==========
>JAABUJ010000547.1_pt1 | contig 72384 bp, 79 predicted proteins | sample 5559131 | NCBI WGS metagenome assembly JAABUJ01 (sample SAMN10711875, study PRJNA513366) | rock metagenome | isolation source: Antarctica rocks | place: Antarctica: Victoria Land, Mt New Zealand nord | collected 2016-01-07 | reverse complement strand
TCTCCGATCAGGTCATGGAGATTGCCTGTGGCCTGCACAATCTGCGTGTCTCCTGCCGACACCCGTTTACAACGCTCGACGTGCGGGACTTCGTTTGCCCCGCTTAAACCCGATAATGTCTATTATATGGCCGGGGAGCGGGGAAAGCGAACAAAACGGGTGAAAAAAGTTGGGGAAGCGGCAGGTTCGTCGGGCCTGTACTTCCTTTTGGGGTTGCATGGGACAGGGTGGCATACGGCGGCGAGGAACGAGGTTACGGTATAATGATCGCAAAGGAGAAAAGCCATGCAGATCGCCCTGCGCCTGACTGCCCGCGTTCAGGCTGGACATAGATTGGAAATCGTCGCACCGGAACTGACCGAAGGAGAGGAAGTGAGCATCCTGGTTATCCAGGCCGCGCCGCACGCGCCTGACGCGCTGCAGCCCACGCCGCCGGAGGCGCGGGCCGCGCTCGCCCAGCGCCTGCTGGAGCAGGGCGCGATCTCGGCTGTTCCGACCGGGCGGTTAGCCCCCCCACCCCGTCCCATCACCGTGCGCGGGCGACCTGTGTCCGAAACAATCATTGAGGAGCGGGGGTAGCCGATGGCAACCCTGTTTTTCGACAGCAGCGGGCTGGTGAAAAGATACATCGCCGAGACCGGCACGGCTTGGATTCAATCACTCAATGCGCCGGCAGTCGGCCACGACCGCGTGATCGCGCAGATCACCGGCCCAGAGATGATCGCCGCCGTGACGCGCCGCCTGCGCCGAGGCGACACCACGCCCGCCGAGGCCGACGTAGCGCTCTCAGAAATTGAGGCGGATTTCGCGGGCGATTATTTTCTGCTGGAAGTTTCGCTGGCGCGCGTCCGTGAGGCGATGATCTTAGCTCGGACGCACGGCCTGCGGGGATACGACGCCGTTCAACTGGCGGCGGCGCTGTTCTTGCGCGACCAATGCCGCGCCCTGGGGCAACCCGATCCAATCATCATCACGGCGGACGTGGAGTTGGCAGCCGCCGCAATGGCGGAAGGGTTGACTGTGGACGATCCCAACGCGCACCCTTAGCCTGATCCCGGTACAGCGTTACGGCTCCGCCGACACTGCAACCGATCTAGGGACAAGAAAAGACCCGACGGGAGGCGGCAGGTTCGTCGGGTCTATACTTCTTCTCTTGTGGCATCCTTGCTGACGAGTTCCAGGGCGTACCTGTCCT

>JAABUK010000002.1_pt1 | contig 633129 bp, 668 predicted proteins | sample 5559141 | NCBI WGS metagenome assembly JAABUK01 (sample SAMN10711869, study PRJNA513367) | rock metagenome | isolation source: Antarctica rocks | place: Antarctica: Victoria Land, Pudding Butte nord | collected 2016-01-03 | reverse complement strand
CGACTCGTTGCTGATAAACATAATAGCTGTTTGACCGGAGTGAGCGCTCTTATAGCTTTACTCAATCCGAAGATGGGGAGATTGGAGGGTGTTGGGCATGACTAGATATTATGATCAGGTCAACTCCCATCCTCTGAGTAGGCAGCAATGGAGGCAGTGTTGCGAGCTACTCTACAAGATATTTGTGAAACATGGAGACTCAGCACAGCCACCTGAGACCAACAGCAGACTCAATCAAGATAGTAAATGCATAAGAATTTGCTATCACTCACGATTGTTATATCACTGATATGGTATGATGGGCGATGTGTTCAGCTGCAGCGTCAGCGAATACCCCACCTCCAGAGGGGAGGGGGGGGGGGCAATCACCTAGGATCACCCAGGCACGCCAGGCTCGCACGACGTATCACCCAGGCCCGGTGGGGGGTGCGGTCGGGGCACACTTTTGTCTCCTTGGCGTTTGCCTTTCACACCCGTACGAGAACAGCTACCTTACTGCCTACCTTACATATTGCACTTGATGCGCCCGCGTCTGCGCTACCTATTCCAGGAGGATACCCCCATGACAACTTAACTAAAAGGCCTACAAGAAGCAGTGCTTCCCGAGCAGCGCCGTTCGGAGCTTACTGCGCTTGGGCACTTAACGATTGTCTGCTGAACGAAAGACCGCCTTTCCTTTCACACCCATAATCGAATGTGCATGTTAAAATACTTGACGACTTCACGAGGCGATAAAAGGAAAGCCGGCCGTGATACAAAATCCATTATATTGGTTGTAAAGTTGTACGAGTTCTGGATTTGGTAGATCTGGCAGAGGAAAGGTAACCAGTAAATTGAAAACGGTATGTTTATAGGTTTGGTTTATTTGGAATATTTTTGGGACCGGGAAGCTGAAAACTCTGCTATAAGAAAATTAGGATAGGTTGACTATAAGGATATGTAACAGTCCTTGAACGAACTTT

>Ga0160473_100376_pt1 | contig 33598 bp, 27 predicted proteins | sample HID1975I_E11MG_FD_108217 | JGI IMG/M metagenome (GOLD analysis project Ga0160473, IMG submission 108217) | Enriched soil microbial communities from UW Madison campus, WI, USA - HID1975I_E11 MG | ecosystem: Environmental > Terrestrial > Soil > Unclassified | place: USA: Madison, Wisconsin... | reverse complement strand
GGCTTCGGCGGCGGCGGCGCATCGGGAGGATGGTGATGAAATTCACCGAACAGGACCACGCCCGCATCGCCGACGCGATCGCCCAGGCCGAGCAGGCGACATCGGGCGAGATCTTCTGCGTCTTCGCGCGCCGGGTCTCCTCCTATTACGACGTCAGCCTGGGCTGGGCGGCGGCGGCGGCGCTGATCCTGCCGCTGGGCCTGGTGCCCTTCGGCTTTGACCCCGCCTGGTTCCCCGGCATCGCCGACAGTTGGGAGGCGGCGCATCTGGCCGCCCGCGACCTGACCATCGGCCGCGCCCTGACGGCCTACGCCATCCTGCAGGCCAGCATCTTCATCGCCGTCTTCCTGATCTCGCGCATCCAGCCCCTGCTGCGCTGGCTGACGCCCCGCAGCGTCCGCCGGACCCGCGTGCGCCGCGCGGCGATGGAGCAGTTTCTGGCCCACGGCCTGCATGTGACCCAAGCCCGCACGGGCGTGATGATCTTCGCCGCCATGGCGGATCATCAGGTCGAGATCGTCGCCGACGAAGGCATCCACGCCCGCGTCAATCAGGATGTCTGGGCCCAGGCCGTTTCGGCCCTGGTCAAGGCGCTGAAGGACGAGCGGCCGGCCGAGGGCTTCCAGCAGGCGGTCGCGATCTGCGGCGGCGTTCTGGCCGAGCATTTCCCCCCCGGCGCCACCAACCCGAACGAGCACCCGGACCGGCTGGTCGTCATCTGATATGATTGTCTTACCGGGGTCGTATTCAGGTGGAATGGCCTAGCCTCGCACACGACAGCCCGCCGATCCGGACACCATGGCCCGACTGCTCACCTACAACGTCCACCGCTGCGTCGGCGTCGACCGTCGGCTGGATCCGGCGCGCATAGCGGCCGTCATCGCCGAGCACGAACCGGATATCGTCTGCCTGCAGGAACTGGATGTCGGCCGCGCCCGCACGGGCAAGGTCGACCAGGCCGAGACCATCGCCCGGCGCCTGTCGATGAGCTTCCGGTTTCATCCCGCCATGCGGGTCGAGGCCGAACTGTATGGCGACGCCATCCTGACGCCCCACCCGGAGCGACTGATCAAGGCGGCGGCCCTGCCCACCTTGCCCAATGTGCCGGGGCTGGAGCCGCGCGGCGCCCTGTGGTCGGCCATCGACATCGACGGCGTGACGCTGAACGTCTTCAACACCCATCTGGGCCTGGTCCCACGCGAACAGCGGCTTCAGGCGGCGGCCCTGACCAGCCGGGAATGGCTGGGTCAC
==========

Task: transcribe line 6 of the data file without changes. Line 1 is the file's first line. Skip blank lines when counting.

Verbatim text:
GGCTTCGGCGGCGGCGGCGCATCGGGAGGATGGTGATGAAATTCACCGAACAGGACCACGCCCGCATCGCCGACGCGATCGCCCAGGCCGAGCAGGCGACATCGGGCGAGATCTTCTGCGTCTTCGCGCGCCGGGTCTCCTCCTATTACGACGTCAGCCTGGGCTGGGCGGCGGCGGCGGCGCTGATCCTGCCGCTGGGCCTGGTGCCCTTCGGCTTTGACCCCGCCTGGTTCCCCGGCATCGCCGACAGTTGGGAGGCGGCGCATCTGGCCGCCCGCGACCTGACCATCGGCCGCGCCCTGACGGCCTACGCCATCCTGCAGGCCAGCATCTTCATCGCCGTCTTCCTGATCTCGCGCATCCAGCCCCTGCTGCGCTGGCTGACGCCCCGCAGCGTCCGCCGGACCCGCGTGCGCCGCGCGGCGATGGAGCAGTTTCTGGCCCACGGCCTGCATGTGACCCAAGCCCGCACGGGCGTGATGATCTTCGCCGCCATGGCGGATCATCAGGTCGAGATCGTCGCCGACGAAGGCATCCACGCCCGCGTCAATCAGGATGTCTGGGCCCAGGCCGTTTCGGCCCTGGTCAAGGCGCTGAAGGACGAGCGGCCGGCCGAGGGCTTCCAGCAGGCGGTCGCGATCTGCGGCGGCGTTCTGGCCGAGCATTTCCCCCCCGGCGCCACCAACCCGAACGAGCACCCGGACCGGCTGGTCGTCATCTGATATGATTGTCTTACCGGGGTCGTATTCAGGTGGAATGGCCTAGCCTCGCACACGACAGCCCGCCGATCCGGACACCATGGCCCGACTGCTCACCTACAACGTCCACCGCTGCGTCGGCGTCGACCGTCGGCTGGATCCGGCGCGCATAGCGGCCGTCATCGCCGAGCACGAACCGGATATCGTCTGCCTGCAGGAACTGGATGTCGGCCGCGCCCGCACGGGCAAGGTCGACCAGGCCGAGACCATCGCCCGGCGCCTGTCGATGAGCTTCCGGTTTCATCCCGCCATGCGGGTCGAGGCCGAACTGTATGGCGACGCCATCCTGACGCCCCACCCGGAGCGACTGATCAAGGCGGCGGCCCTGCCCACCTTGCCCAATGTGCCGGGGCTGGAGCCGCGCGGCGCCCTGTGGTCGGCCATCGACATCGACGGCGTGACGCTGAACGTCTTCAACACCCATCTGGGCCTGGTCCCACGCGAACAGCGGCTTCAGGCGGCGGCCCTGACCAGCCGGGAATGGCTGGGTCAC